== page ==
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Washington Mutual collapse highlights sector's deep woes

A Washington Mutual Bank sign is shown here in Solana Beach, California on Friday.

A Washington Mutual Bank sign is shown here in Solana Beach, California on Friday.

The collapse of Washington Mutual in the biggest-ever U.S. bank failure highlighted Friday the deep troubles of the sector amid a fast-moving U.S. financial crisis.
The demise of WaMu, one of the largest U.S. savings and loans, late Thursday came amid a fierce and fluid battle between the government and lawmakers over the U.S. Treasury Department's proposed US$700-billion rescue of troubled financial firms.
WaMu, heavily exposed to bad mortgage investments at the heart of the financial crisis, was closed by the Federal Deposit Insurance Corporation. The Seattle, Washington-based thrift had US$307 billion in assets.
In a deal orchestrated by the FDIC, JPMorgan Chase bought WaMu's deposits, assets and some liabilities for US$1.9 billion. JPMorgan Chase said Friday it plans to sell US$10 billion in common stock to raise capital, US$2 billion more than it announced late Thursday.
"The uncertainty over the fate of Washington Mutual was thankfully resolved overnight with the takeover by JP Morgan," said Brian Bethune, analyst at Global Insight.
"The takeover was not pretty - with the FDIC seizing the company prior to the takeover - but at least the job got done and that removes one major source of uncertainty from the markets," Bethune said.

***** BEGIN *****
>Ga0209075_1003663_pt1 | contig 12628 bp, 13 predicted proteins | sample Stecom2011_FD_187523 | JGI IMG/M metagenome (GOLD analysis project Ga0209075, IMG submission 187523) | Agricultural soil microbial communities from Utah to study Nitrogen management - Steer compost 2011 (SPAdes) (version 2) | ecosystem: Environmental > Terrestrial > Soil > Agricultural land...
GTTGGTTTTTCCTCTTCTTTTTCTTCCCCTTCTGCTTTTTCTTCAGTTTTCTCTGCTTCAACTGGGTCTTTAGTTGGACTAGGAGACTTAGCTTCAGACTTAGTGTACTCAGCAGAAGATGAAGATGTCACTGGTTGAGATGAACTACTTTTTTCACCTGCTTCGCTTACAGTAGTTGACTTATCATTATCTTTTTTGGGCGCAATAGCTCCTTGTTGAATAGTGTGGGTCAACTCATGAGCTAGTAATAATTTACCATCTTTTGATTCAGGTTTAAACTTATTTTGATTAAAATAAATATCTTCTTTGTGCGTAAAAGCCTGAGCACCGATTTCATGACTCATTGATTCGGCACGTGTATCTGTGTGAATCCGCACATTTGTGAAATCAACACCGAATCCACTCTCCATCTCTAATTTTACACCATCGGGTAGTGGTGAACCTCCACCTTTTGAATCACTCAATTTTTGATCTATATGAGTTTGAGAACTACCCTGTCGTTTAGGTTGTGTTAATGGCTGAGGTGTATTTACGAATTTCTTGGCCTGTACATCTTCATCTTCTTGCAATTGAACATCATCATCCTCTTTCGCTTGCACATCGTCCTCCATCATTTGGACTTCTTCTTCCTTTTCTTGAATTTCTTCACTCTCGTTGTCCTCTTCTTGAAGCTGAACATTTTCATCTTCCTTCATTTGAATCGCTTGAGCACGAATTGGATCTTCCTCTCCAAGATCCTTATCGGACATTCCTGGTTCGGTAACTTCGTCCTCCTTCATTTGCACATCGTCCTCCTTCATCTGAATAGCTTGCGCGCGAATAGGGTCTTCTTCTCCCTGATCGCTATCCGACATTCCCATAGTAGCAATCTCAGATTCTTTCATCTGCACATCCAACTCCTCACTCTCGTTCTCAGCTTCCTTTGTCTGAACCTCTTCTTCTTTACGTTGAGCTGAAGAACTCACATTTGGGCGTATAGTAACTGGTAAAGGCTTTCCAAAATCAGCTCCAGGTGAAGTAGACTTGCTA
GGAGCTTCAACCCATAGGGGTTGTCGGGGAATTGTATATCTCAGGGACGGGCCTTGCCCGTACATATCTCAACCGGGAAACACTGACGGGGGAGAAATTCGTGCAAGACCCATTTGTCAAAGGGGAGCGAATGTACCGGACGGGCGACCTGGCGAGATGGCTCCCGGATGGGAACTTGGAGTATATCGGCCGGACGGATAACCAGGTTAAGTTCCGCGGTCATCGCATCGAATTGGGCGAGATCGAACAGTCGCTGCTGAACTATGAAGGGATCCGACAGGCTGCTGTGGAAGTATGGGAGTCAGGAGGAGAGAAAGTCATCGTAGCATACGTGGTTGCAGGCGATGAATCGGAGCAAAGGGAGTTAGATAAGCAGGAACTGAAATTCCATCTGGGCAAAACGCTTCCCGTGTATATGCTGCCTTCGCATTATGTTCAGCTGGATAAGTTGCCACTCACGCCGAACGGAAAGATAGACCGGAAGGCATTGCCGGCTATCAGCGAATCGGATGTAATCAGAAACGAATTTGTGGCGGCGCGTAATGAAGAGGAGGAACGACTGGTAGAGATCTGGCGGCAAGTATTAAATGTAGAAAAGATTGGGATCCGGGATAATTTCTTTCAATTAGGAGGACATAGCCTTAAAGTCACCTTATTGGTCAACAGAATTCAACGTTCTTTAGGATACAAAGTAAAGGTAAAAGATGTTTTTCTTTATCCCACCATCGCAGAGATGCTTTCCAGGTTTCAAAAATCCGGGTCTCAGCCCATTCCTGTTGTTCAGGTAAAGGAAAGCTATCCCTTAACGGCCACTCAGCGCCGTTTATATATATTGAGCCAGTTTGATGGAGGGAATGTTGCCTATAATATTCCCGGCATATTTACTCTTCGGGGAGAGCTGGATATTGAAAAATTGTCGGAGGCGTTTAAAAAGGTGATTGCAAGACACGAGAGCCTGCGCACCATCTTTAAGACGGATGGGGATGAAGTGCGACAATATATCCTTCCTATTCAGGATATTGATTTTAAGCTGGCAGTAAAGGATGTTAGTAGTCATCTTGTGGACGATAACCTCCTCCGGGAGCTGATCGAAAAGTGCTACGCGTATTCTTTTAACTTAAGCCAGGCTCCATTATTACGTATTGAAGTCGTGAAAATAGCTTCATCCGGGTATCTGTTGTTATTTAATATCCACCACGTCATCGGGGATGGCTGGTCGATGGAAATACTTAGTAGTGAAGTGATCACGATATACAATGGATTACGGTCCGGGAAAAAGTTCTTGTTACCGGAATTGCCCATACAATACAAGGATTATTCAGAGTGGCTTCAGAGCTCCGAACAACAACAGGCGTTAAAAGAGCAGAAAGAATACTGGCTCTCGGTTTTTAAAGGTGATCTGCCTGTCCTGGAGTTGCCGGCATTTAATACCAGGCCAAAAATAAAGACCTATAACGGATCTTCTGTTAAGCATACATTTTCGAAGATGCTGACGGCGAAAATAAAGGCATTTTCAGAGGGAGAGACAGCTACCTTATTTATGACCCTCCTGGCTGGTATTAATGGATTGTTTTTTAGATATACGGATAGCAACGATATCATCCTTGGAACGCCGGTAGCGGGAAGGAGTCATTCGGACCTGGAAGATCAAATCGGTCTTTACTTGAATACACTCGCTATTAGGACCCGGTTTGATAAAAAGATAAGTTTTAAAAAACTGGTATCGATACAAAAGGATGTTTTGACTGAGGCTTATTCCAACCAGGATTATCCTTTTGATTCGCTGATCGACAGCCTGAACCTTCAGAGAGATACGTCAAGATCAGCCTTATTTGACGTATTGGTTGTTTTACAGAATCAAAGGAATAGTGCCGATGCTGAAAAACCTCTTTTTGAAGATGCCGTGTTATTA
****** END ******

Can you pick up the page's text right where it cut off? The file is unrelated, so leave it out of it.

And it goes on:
JPMorgan Chase's purchase of most of WaMu's operations and assumption of its loan portfolio saved the FIDC from a costly raid of its fund that guarantees individual U.S. bank deposits up to US$100,000.
JPMorgan Chase said in a statement late Thursday its purchase of WaMu, which had about US$188 billion in deposits, creates the largest U.S. depository institution with more than US$900 billion in customer deposits.
"This deal makes excellent strategic sense for our company and our shareholders," JPMorgan Chase chairman Jamie Dimon said in the statement.
The takeover marked the second time in six months JPMorgan Chase has swooped into a government-engineered buyout of a failing bank.
It snapped up Wall Street investment bank Bear Stearns on March 16 for a bargain US$1 billion.
Investors cheered the takeover, sending JPMorgan Chase shares soaring 6.40 percent to US$46.24 in late trading. WaMu shares were virtually worthless, sinking 90.3 percent to US$0.16.


Updated : 2021-09-23 23:21 GMT+08:00